NHFF Sunday Short Block 12: Last but not least
On Sunday afternoon at the Moffatt-Ladd house, The New Hampshire Film Festival welcomed the last Short Block of the year and it certainly proved to be an exciting, entertaining bundle of amazing short films.
Starting the afternoon off was Caitlin Fitzgerald’s, Mrs. Drake. This drama written by Kyle Warren and produced by Jon Diack, is a thrill of emotions ranging from surprise to doubt as Rachel Fowler’s character struggles with motherhood. Her son Jack’s teacher, Mrs. Drake (Gabra Zackman), is a target of interest because of a disturbing story her son tells her about his teacher.
The Illumination, directed by Tom Scott and Daniel Honan, written by Daniel Honan and produced by Tom Scott and Pamela Dueval. is a beautifully crafted short film. It follows Gordon Gund, a man who loses his eyesight. However, blindness doesn’t stop him from finding a cure. The documentary follows his story and how his foundation helped a young boy regain his sight, taking the viewer through a visually stunning narrative, coupled with powerful music to make it a memorable and insightful.
Written, produced and directed by Catya Plate, Meeting Macguffin, is a spot motion short about a group of scientists being led by an animated sign to complete their race of new humans and seeking out a groundhog climatologist to restore a decimated Earth.
Next in the lineup was You and Me and Her and Them, a comedy written and directed by Joe Branden that follows Jake (Tim O’Connor) through an interesting night of events after he accepts an invitation over Tinder to go to a Halloween party. This accurate take on this generation’s new form of meeting and matching with people online, earned many laughs through the Moffatt-Ladd house as it no doubt seemed relatable to many in this new day and age of dating.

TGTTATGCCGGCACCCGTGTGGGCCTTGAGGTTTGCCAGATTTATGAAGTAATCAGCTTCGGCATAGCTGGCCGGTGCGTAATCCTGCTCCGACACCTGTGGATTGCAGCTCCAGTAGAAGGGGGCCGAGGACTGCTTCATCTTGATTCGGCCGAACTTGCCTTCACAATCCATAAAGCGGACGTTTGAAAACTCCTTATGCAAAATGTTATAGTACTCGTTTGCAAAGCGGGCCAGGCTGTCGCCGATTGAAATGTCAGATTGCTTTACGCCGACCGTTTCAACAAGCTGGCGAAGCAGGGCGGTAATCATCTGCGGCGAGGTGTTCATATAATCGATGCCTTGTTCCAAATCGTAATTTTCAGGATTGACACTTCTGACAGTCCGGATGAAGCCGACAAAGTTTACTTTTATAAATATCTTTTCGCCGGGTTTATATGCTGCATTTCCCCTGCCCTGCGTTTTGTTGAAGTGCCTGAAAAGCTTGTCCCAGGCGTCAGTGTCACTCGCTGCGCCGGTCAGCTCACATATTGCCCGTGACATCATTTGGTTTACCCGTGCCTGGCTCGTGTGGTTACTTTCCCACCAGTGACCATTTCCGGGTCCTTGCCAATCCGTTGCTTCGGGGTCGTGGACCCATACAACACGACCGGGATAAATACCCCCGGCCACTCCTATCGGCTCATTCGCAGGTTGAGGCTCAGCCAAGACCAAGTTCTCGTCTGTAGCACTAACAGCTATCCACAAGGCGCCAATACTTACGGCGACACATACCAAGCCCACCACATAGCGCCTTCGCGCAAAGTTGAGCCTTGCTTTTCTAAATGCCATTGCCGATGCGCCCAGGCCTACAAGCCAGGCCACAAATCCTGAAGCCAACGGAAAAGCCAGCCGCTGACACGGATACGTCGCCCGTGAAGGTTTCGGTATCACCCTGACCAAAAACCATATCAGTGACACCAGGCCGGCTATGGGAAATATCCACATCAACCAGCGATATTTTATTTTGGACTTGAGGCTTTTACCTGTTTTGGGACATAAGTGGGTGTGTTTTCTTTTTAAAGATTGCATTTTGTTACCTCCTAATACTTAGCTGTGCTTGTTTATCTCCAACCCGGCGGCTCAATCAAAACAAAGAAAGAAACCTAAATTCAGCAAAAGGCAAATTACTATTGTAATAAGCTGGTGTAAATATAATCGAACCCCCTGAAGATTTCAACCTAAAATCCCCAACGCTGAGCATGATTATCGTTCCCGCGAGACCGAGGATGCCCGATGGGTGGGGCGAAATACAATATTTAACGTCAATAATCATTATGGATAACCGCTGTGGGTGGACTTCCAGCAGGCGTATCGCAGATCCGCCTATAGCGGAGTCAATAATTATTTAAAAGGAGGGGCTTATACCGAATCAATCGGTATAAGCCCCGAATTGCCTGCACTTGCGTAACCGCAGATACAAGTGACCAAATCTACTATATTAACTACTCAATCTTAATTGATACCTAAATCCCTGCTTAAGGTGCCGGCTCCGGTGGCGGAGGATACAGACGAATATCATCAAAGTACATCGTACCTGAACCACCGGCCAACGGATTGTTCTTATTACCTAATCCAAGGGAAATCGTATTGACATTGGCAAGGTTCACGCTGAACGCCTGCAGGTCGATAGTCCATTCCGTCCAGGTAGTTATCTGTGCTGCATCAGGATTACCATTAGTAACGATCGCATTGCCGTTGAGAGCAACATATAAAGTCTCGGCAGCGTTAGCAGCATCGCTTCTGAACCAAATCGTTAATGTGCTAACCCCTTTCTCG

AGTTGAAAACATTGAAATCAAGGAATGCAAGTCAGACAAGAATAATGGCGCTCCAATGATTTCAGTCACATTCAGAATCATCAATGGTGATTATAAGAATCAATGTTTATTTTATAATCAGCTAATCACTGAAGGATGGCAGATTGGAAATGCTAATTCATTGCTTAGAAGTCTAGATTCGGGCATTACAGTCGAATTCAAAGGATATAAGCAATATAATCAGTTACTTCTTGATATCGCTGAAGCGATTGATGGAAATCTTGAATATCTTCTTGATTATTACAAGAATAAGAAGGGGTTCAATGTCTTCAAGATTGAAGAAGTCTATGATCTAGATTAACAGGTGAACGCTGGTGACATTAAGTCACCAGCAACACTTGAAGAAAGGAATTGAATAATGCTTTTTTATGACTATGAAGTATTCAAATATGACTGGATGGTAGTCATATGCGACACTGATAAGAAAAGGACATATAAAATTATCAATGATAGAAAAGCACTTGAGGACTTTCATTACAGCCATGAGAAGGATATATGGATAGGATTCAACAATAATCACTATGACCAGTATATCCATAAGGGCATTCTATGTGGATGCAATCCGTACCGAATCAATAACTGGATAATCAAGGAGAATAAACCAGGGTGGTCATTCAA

Connect with You and Me and Her and Them on Facebook.
Intruder Man, written, directed and produced by Peter Nelson follows Jessie (Kira Lace), a home economics teacher in both her younger life and her older life as she is subject to the wrath of her authoritarian superintendent (Peter Nelson), while also battling the crippling fear of an intruder inside of her own home. This animated short highlights the paranoia and dementia of an elderly Jessie in an eerie representation of the two terrible mental illnesses.
Lovewatch, a comedy short written and directed by Harrison Atkins shows many single people searching for love as they broadcast their interests and hobbies in front of a camera. Though it becomes increasingly obvious that this is no ordinary search for love.
Where There Is Trout is directed by David Jackel, produced and written by Becky Holt and stars the Citlali Gomez and Family. In the heart of central Mexico, one family survives off of the land itself. They own their own trout and bullfrog farm but as deforestation begins to become a bigger problem for them, they must stick to what they know best, trout.
Finally, the last short film of the day was Five Minutes, a comedy written and directed by Justine Bateman as well as produced by Cilo Tegal and Mark G. Mathis. This hilarious short got quite a few laughs as it showed an interesting and dramatic turn of events at an elementary school’s, “Parenting class”.
By Josh King